Kant called his thesis that our a priori thoughts are independent of sense data and screen what we see a "Copernican revolution." By this he referred to Copernicus' statement that the earth moves around the sun. Nothing changed as a result of this revolution, and yet everything changed. Or, to put it in Kantian terms, the objective world producing our sense data did not change, but our a priori concept of it was turned inside out. The effect was overwhelming. It was the acceptance of the Copernican revolution that distinguishes modern man from his medieval predecessors.
What Copernicus did was take the existing a priori concept of the world, the notion that it was flat and fixed in space, and pose an alternative a priori concept of the world, that it's spherical and moves around the sun; and showed that both of the a priori concepts fitted the existing sensory data.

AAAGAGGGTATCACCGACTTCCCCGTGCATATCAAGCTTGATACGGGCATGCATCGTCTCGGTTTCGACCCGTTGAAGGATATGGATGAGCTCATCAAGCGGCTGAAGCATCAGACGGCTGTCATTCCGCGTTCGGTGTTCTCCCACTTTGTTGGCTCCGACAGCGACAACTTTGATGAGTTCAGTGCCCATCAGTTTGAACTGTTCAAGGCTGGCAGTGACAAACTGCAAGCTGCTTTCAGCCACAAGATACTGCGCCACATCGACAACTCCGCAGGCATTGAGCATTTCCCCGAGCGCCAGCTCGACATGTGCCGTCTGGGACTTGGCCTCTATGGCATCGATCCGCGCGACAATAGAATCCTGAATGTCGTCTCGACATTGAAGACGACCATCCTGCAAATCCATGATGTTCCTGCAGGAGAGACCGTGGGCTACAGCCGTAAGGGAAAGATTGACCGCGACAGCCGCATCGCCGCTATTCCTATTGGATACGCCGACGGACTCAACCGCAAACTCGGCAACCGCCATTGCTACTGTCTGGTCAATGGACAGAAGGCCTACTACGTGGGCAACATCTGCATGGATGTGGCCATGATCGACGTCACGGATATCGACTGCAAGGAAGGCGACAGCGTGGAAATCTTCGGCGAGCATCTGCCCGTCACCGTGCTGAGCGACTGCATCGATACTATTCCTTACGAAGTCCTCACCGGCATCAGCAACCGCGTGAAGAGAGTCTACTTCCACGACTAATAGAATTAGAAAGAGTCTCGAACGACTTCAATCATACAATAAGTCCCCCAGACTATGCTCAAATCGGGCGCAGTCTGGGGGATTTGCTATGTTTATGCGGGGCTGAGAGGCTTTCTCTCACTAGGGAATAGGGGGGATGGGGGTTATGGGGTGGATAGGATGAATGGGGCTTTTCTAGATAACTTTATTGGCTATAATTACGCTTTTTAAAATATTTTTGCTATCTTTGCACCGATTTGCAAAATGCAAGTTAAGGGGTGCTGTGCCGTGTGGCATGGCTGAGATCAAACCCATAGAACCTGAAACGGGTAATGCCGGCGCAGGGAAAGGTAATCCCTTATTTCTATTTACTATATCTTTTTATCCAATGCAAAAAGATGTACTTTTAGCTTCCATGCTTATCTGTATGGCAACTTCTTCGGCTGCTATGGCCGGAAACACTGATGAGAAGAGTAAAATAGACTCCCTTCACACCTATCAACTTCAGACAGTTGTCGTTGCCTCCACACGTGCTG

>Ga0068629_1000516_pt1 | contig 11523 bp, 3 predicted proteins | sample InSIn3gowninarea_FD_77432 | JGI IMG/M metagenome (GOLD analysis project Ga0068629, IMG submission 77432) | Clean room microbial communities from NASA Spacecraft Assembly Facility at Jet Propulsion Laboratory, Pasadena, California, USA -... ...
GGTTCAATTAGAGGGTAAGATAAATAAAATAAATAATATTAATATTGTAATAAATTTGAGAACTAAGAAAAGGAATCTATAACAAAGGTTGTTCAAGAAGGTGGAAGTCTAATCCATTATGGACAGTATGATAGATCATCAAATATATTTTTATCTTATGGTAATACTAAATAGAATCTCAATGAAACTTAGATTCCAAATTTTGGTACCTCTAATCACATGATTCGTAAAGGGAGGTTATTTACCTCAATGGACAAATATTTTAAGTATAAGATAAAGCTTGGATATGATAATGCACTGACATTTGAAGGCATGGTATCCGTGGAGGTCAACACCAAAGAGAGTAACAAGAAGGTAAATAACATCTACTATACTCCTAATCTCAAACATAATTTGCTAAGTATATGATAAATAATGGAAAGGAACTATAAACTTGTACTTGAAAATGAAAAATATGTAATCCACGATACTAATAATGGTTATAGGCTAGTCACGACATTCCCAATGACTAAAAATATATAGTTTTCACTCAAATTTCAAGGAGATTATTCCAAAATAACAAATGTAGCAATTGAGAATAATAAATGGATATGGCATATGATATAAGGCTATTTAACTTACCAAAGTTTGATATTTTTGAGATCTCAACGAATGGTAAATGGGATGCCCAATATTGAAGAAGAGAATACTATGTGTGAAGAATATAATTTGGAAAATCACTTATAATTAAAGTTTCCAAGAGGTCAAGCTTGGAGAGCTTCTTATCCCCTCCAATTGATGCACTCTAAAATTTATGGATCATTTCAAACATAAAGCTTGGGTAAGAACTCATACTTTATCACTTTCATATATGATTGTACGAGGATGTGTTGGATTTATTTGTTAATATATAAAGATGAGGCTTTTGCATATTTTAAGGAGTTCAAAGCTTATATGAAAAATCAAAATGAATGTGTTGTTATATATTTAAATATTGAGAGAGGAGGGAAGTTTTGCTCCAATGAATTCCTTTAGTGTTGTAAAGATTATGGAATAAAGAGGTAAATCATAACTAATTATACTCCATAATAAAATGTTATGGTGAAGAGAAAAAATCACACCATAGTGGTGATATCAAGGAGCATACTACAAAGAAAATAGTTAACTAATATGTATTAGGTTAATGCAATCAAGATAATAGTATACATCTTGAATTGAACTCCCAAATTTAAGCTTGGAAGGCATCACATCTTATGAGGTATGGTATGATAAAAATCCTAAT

Kant felt he had done the same thing in metaphysics. If you presume that the a priori concepts in our heads are independent of what we see and actually screen what we see, this means that you are taking the old Aristotelian concept of scientific man as a passive observer, a "blank tablet," and truly turning this concept inside out. Kant and his millions of followers have maintained that as a result of this inversion you get a much more satisfying understanding of how we know things.
—Robert Pirsig, Zen and the Art of Motorcycle Maintenance, p. 135